[Photo album documenting the Union Printers Home, Colorado Springs.]
[Photo album documenting the Union Printers Home, Colorado Springs.]
[Photo album documenting the Union Printers Home, Colorado Springs.]
[Photo album documenting the Union Printers Home, Colorado Springs.]
[Photo album documenting the Union Printers Home, Colorado Springs.]
[Photo album documenting the Union Printers Home, Colorado Springs.]
[Photo album documenting the Union Printers Home, Colorado Springs.]
[Photo album documenting the Union Printers Home, Colorado Springs.]
[Photo album documenting the Union Printers Home, Colorado Springs.]
[Photo album documenting the Union Printers Home, Colorado Springs.]
[Photo album documenting the Union Printers Home, Colorado Springs.]
[Photo album documenting the Union Printers Home, Colorado Springs.]
[Photo album documenting the Union Printers Home, Colorado Springs.]
[Photo album documenting the Union Printers Home, Colorado Springs.]
[Photo album documenting the Union Printers Home, Colorado Springs.]
[Photo album documenting the Union Printers Home, Colorado Springs.]
[Photo album documenting the Union Printers Home, Colorado Springs.]
[Photo album documenting the Union Printers Home, Colorado Springs.]
[Photo album documenting the Union Printers Home, Colorado Springs.]
[Photo album documenting the Union Printers Home, Colorado Springs.]
[Photo album documenting the Union Printers Home, Colorado Springs.]
[Photo album documenting the Union Printers Home, Colorado Springs.]
[Photo album documenting the Union Printers Home, Colorado Springs.]
[Photo album documenting the Union Printers Home, Colorado Springs.]
[Photo album documenting the Union Printers Home, Colorado Springs.]
[Photo album documenting the Union Printers Home, Colorado Springs.]
[Photo album documenting the Union Printers Home, Colorado Springs.]
[Photo album documenting the Union Printers Home, Colorado Springs.]
[Photo album documenting the Union Printers Home, Colorado Springs.]
[Photo album documenting the Union Printers Home, Colorado Springs.]
[Photo album documenting the Union Printers Home, Colorado Springs.]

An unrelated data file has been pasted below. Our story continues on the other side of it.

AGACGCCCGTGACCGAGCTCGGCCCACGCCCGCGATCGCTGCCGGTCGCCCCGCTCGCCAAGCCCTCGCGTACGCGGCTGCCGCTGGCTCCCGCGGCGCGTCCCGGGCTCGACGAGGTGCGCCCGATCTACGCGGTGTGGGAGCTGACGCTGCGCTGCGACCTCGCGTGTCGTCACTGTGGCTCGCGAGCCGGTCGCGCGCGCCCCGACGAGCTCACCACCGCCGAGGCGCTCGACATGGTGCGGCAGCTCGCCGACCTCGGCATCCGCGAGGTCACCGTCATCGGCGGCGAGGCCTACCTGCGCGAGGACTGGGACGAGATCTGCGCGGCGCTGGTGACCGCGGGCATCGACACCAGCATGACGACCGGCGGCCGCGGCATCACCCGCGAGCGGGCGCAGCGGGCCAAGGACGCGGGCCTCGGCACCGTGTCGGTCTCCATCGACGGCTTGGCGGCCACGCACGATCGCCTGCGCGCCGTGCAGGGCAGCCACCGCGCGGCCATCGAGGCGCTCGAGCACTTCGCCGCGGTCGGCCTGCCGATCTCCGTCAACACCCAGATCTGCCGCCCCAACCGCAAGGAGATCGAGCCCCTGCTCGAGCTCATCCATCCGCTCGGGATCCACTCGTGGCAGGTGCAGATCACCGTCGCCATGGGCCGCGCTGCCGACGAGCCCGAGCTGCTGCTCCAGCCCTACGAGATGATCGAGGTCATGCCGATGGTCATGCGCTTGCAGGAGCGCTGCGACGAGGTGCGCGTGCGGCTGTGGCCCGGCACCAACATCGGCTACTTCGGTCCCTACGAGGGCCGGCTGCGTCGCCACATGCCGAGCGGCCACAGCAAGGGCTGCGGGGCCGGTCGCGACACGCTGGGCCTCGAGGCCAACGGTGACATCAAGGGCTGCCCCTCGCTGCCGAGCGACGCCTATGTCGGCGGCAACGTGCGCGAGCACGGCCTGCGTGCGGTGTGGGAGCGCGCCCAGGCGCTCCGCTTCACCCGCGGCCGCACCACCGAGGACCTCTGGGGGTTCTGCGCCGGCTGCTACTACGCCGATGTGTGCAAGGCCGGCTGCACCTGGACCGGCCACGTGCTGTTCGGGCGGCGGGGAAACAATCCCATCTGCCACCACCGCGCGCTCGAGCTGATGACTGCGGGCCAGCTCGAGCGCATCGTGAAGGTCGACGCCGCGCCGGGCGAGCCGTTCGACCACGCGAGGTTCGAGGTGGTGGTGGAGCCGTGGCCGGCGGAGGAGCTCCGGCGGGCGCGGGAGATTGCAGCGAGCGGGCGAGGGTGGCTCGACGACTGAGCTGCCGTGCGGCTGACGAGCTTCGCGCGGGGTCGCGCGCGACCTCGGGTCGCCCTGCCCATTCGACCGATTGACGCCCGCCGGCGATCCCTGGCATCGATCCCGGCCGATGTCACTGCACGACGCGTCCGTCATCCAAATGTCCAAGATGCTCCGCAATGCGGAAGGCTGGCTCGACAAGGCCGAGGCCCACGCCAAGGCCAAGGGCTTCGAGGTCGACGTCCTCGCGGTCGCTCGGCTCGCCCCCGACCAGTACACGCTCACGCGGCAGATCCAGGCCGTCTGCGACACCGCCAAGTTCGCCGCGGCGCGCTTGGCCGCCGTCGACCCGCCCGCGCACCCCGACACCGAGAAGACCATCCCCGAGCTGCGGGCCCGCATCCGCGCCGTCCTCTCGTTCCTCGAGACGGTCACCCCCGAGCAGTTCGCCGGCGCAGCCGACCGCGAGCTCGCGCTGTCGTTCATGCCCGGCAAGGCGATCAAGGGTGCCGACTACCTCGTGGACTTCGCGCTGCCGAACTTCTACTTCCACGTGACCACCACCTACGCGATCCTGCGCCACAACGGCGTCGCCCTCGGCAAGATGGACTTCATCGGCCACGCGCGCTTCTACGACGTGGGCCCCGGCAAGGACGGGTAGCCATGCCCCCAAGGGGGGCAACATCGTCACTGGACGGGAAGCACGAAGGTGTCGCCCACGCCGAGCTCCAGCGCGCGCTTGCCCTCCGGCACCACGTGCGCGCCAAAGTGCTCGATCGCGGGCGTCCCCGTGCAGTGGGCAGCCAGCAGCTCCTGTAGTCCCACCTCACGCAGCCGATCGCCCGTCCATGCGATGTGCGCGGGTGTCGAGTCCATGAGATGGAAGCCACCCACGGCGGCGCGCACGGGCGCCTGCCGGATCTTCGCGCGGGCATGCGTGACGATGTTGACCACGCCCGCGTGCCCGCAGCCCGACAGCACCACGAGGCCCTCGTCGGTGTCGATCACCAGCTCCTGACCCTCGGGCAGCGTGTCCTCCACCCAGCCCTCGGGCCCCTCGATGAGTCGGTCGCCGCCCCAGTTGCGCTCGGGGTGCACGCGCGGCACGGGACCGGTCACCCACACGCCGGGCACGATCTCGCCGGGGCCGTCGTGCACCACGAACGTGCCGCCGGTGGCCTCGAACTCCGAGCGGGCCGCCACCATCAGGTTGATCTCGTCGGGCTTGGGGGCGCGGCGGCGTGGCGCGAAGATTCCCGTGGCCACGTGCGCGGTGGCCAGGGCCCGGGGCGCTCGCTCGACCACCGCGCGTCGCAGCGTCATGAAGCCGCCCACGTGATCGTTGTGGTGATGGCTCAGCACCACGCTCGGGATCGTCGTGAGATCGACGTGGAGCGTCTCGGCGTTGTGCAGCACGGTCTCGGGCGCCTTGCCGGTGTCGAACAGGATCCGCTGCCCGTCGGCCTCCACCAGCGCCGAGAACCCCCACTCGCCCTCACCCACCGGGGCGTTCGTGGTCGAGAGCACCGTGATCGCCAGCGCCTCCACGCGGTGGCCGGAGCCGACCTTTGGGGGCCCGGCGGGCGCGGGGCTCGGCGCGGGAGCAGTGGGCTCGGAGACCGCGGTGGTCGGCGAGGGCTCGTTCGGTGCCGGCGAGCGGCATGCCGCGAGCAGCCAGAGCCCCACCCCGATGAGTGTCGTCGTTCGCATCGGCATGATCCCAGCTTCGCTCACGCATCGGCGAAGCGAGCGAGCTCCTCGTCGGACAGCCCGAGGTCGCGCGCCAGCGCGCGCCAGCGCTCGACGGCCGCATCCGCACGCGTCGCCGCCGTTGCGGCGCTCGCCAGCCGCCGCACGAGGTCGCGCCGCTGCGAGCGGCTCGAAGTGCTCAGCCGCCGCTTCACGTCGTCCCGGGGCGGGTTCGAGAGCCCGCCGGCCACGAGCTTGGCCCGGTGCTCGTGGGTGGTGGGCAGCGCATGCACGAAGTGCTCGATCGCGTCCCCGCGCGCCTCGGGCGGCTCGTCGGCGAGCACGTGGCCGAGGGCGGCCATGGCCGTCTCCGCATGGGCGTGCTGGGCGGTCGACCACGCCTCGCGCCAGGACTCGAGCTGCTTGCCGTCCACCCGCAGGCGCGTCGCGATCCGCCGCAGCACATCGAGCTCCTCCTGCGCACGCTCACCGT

[Photo album documenting the Union Printers Home, Colorado Springs.]
[Photo album documenting the Union Printers Home, Colorado Springs.]
[Photo album documenting the Union Printers Home, Colorado Springs.]
[Photo album documenting the Union Printers Home, Colorado Springs.]
[Photo album documenting the Union Printers Home, Colorado Springs.]
[Photo album documenting the Union Printers Home, Colorado Springs.]
[Photo album documenting the Union Printers Home, Colorado Springs.]
[Photo album documenting the Union Printers Home, Colorado Springs.]

[Photo album documenting the Union Printers Home, Colorado Springs.]

Colorado Springs, Colorado, [ca 1931]. Oblong 4to (7” x 11”), 114 photos (approx. 5” x 6.5” to 5.5” x 3.25”), 5 color-tinted photos mounted on black cardboard. 6 photos laid-in. Tipped-in folding menu.

An unusual photo album documenting the Union Printers’ Home in Colorado Springs, established for the care of printers sickened by the absorption of carbon-based ink into their bloodstream.

Starting in 1892, the Home provided care for infirm and/or retired members of the International Typographical Union (ITU), becoming the very first American labor-union ‘home.’ After a group of printers founded in 1852 what later became the ITU, they began discussing the establishment of a national asylum for sick and infirm members beset with serious ailments from exposure to carbon-based ink. After George W. Childs (owner and publisher of the Philadelphia Public Ledger) and his friend Anthony W. Drexel each donated $5,000 to the ITU, the organization used the money to build the Union Printers Home. When it opened in May of 1892, the average life expectancy of printers was forty-one. The care the Home provided was funded entirely by Union dues. Before being sold in 2014, the Union Printers Home treated over 25,000 printers. At its peak in the 1960s, it housed over 400 patients.

Included in this album are images of patients in bathrobes relaxing on sunny, fresh-air “sleeping porches”; reclining in chairs; in bed; on the grounds of the home’s 200-acre complex; and in the company of nurses, staff, and administrators. One especially lovely photo shows a patient seated in bed on a sleeping porch, attended by three female nurses. Pictured extensively is the castle itself (called “The Mountain” by the printers), which housed a 10,000-volume library, a sunny reading room, a 300-seat auditorium, a pool hall, Steinway grand pianos, and more. Shown here are the billiards room, a swimming pool, the in-house dairy farm, gardens, etc., and one image pictures the arched entrance to the Home, which bears the slogan—“Its bounty unpurchasable.” Several shots show the patients dressed-up in formal attire. Numerous images capture the mountainous scenery in the vicinity of the institute. A few playful images show a group of patients dressed up, some in cowboy garb and one man in blackface. Other group shots show men standing beside a water-fountain pedestal. Tipped-in is a 1931 Christmas program with numerous signatures of staff and patients, including patient room numbers and home towns.

REFERENCES: Heilman, Wayne. Union apparently giving up its Union Printers Home in Colorado Springs at gazette.com; Ward, Harkavy. The Castle on the Hill at westword.com.

CONDITION: Wear to covers, photos generally quite clean with little wear, a few images faded.

Item #5861

Price: $950.00

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